Archive for January, 2013

Through the SHARP-L mailing list I learned about a recent BBC radio programme about audio books. It’s just under half an hour long, and worth listening to for anyone who reads books in this form, or is interested in book history in general. Issues covered include the practicalities of recording audio books, and the long history of audio books and readers’ experiences of them. It also touches on the continuing debate about whether listening to an audio book is an equivalent form of reading to using print books.

The only major downside for me was that there was no input from contemporary listeners of audio books giving their own experiences, with far more focus, for example via Germaine Greer’s example, on authors and how they viewed their books being turned into audio books. Though Dr Matthew Rubery provided academic coverage of some reader experiences, helping redress things somewhat. I’m planning to follow up some of his writings on this subject.

The programme can be listened to online, and also downloaded in MP3 format for keeping to listen to later.

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I received word that my conference talk proposal has been accepted, so I need to write that talk for definite now. And I now have a deadline for the revised version of the accepted professionals paper, by June, so I can deal with other more looming things first.

My immediate priority now is to write the talk for the archivists conference, or at least finish developing the mind map version of its content, which I could turn very easily into a talk nearer the conference in April.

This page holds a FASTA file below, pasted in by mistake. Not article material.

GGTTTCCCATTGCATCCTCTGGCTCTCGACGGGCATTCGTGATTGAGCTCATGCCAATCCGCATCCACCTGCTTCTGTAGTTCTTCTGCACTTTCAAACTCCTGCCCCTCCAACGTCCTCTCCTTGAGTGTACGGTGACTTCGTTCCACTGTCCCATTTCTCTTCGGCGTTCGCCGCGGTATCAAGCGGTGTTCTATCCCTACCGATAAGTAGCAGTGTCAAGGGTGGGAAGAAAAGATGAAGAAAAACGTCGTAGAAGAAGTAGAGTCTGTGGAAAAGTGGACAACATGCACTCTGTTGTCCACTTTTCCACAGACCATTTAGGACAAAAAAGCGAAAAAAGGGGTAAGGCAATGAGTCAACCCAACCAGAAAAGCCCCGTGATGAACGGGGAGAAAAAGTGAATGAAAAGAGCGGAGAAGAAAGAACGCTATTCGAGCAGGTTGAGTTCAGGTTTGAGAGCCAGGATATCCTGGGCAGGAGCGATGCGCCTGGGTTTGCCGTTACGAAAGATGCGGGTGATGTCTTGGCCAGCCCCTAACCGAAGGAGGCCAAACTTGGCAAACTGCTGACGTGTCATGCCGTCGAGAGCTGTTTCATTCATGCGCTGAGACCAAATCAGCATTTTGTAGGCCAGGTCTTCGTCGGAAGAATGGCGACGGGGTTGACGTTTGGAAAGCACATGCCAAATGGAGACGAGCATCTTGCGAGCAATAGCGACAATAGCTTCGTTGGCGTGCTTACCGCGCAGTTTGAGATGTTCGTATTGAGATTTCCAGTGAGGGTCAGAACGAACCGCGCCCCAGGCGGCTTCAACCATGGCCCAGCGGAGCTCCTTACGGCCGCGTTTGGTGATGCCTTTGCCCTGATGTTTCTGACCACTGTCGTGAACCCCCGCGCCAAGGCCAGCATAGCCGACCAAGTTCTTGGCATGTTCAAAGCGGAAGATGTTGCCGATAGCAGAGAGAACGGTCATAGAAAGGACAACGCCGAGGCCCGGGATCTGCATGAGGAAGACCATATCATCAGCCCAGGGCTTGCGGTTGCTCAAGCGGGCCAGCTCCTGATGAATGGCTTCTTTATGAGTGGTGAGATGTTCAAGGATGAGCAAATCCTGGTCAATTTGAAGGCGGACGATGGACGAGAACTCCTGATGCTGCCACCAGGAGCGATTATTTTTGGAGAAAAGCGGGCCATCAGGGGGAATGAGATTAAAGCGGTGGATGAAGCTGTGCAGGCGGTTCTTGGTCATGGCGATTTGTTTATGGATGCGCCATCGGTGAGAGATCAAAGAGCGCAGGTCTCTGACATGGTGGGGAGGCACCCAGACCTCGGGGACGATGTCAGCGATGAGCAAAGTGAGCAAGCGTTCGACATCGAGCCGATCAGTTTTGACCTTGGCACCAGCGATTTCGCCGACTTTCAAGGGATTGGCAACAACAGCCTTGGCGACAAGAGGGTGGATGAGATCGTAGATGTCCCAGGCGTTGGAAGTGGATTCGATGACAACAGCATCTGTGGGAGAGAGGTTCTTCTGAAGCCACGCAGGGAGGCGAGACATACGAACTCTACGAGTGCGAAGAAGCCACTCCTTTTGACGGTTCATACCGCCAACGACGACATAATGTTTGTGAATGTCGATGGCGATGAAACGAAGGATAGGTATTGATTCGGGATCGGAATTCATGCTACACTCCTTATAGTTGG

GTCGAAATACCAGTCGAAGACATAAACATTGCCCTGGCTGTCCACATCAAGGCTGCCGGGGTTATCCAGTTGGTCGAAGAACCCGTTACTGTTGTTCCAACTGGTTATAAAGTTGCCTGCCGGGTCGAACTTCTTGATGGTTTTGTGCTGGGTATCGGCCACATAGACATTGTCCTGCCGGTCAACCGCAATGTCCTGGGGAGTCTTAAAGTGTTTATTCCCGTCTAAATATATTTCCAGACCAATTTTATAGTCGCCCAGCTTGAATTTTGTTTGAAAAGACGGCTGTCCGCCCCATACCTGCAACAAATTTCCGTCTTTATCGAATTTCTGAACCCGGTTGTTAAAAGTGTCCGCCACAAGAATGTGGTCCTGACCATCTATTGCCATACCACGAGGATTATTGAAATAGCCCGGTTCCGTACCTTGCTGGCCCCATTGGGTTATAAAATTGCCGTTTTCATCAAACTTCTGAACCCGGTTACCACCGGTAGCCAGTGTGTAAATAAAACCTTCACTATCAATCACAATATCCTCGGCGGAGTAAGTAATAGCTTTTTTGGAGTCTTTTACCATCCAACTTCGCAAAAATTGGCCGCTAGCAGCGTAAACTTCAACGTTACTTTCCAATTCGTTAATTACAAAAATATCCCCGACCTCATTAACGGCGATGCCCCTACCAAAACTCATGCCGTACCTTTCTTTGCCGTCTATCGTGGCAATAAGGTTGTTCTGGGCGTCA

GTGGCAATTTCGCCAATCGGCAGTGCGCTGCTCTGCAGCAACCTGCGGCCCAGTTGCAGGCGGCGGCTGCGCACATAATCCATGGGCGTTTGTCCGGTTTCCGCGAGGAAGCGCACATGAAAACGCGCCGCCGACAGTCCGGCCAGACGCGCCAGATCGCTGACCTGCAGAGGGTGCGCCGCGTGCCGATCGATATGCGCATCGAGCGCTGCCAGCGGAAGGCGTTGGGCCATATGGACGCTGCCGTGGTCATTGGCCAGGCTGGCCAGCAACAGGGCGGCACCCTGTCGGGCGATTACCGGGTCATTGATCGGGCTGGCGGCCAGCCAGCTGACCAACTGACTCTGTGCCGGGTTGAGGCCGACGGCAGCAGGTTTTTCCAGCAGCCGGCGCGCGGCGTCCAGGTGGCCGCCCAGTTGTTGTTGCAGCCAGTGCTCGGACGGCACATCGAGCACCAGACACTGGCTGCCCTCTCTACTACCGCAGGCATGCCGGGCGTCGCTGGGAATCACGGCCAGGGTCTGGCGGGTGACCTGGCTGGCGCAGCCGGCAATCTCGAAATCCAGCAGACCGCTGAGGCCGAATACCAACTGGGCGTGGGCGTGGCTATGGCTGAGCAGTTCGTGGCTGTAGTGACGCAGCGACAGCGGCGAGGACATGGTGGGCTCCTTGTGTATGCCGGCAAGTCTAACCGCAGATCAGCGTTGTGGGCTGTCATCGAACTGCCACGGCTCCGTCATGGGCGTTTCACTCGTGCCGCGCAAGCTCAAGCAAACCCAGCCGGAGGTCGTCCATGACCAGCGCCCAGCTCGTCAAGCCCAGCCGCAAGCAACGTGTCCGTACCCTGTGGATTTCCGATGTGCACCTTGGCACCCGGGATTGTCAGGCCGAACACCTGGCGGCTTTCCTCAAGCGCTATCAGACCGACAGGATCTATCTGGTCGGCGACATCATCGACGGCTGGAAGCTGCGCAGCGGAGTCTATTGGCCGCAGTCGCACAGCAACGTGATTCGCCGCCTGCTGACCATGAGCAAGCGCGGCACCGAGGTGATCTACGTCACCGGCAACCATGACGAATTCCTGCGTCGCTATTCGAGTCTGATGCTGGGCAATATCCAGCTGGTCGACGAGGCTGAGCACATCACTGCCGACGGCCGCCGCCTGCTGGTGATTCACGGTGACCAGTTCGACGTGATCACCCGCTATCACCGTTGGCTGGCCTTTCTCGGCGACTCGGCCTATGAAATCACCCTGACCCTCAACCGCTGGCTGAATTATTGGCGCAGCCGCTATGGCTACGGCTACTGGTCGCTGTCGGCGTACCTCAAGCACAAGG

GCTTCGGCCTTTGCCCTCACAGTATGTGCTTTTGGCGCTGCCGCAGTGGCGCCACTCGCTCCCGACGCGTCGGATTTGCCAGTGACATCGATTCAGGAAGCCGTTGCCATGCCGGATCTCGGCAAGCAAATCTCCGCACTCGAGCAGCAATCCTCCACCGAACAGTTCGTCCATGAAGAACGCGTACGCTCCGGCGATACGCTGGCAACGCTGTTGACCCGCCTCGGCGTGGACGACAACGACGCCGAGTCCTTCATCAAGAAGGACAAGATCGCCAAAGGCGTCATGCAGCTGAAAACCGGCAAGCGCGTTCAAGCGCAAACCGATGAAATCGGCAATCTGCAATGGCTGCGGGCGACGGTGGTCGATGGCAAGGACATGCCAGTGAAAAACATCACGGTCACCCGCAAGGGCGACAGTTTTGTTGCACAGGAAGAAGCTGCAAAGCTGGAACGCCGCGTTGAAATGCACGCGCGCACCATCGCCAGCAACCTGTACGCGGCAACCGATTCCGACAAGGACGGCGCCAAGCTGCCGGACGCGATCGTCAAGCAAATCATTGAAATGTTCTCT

After that I will look afresh at the chapmen material and see where things stand with that. I’m still gathering secondary material, for me to read and assimilate. Masses! But that is good. And I will start to transcribe the other detailed chapmen inventories I found, focusing on any reading material that was recorded. There is a chance that I could have something ready to submit to a journal before the 1st April 2013 open access deadline, but I’m not too worried if not, and will just expunge anything necessary to avoid problems.

I’m also taking a bit of time to work on some fun non-academic articles for a planned ebook project. It’s fun being creative like this, and a bit different from my usual academic writing, which is a welcome change.

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I blogged earlier this month about my research and writing plans for the month. I’m checking in here with a progress update, continuing in the spirit of Academic Writing Month, which I found so motivating.

A few days ago I submitted my Melrose journal paper by email. I’ve already had a reply from the editors, and it will now go through the due consideration process to see if they want to publish it. So that’s nicely out of the way and in their hands.

Regarding the chapmen paper I sent a query to the SHARP-L mailing list, asking for advice on comparative research in a mainland European context. That has given me lots of valuable leads. I now have a mass of relevant books in the house, most bought new or secondhand, and it is going to take me some time work through those. They are unlikely to change my conclusions, but they may give me valuable new ideas for areas to explore in a Scottish context. And I will be able to add excellent discussion of comparative research.

Because of this, indeed the sheer mass of relevant comparative literature which is too interesting to overlook, I am going to postpone submitting this paper until after the 1st April 2013 deadline I had set myself. The paper will probably have to have some PhD-related context expunged, to avoid costly pay-to-publish fees, but the bulk will stay intact.